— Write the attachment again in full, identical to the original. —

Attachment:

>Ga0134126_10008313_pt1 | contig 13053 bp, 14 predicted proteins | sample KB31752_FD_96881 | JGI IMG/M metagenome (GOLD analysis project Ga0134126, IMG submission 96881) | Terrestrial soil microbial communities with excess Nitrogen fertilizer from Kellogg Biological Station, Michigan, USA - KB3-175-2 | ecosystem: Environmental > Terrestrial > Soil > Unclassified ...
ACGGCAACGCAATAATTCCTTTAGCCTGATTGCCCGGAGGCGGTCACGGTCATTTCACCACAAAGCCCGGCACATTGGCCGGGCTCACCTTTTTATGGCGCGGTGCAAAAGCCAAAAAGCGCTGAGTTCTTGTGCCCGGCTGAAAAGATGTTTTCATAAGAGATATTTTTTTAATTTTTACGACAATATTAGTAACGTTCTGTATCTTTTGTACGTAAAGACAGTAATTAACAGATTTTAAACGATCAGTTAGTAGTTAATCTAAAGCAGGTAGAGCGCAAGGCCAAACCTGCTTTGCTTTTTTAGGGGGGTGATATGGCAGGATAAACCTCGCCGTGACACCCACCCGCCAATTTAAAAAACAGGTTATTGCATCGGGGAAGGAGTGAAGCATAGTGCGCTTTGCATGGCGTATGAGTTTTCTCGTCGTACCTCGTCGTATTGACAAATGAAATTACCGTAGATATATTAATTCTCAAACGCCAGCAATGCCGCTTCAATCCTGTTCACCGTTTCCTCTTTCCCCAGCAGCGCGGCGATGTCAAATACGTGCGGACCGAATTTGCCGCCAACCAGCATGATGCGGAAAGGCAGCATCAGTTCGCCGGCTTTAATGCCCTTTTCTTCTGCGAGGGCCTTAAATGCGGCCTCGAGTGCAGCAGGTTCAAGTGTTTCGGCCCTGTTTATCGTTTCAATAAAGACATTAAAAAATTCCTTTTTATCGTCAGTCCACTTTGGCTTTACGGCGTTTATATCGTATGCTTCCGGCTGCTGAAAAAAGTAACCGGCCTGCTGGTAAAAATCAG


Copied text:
>Ga0134126_10008313_pt1 | contig 13053 bp, 14 predicted proteins | sample KB31752_FD_96881 | JGI IMG/M metagenome (GOLD analysis project Ga0134126, IMG submission 96881) | Terrestrial soil microbial communities with excess Nitrogen fertilizer from Kellogg Biological Station, Michigan, USA - KB3-175-2 | ecosystem: Environmental > Terrestrial > Soil > Unclassified ...
ACGGCAACGCAATAATTCCTTTAGCCTGATTGCCCGGAGGCGGTCACGGTCATTTCACCACAAAGCCCGGCACATTGGCCGGGCTCACCTTTTTATGGCGCGGTGCAAAAGCCAAAAAGCGCTGAGTTCTTGTGCCCGGCTGAAAAGATGTTTTCATAAGAGATATTTTTTTAATTTTTACGACAATATTAGTAACGTTCTGTATCTTTTGTACGTAAAGACAGTAATTAACAGATTTTAAACGATCAGTTAGTAGTTAATCTAAAGCAGGTAGAGCGCAAGGCCAAACCTGCTTTGCTTTTTTAGGGGGGTGATATGGCAGGATAAACCTCGCCGTGACACCCACCCGCCAATTTAAAAAACAGGTTATTGCATCGGGGAAGGAGTGAAGCATAGTGCGCTTTGCATGGCGTATGAGTTTTCTCGTCGTACCTCGTCGTATTGACAAATGAAATTACCGTAGATATATTAATTCTCAAACGCCAGCAATGCCGCTTCAATCCTGTTCACCGTTTCCTCTTTCCCCAGCAGCGCGGCGATGTCAAATACGTGCGGACCGAATTTGCCGCCAACCAGCATGATGCGGAAAGGCAGCATCAGTTCGCCGGCTTTAATGCCCTTTTCTTCTGCGAGGGCCTTAAATGCGGCCTCGAGTGCAGCAGGTTCAAGTGTTTCGGCCCTGTTTATCGTTTCAATAAAGACATTAAAAAATTCCTTTTTATCGTCAGTCCACTTTGGCTTTACGGCGTTTATATCGTATGCTTCCGGCTGCTGAAAAAAGTAACCGGCCTGCTGGTAAAAATCAG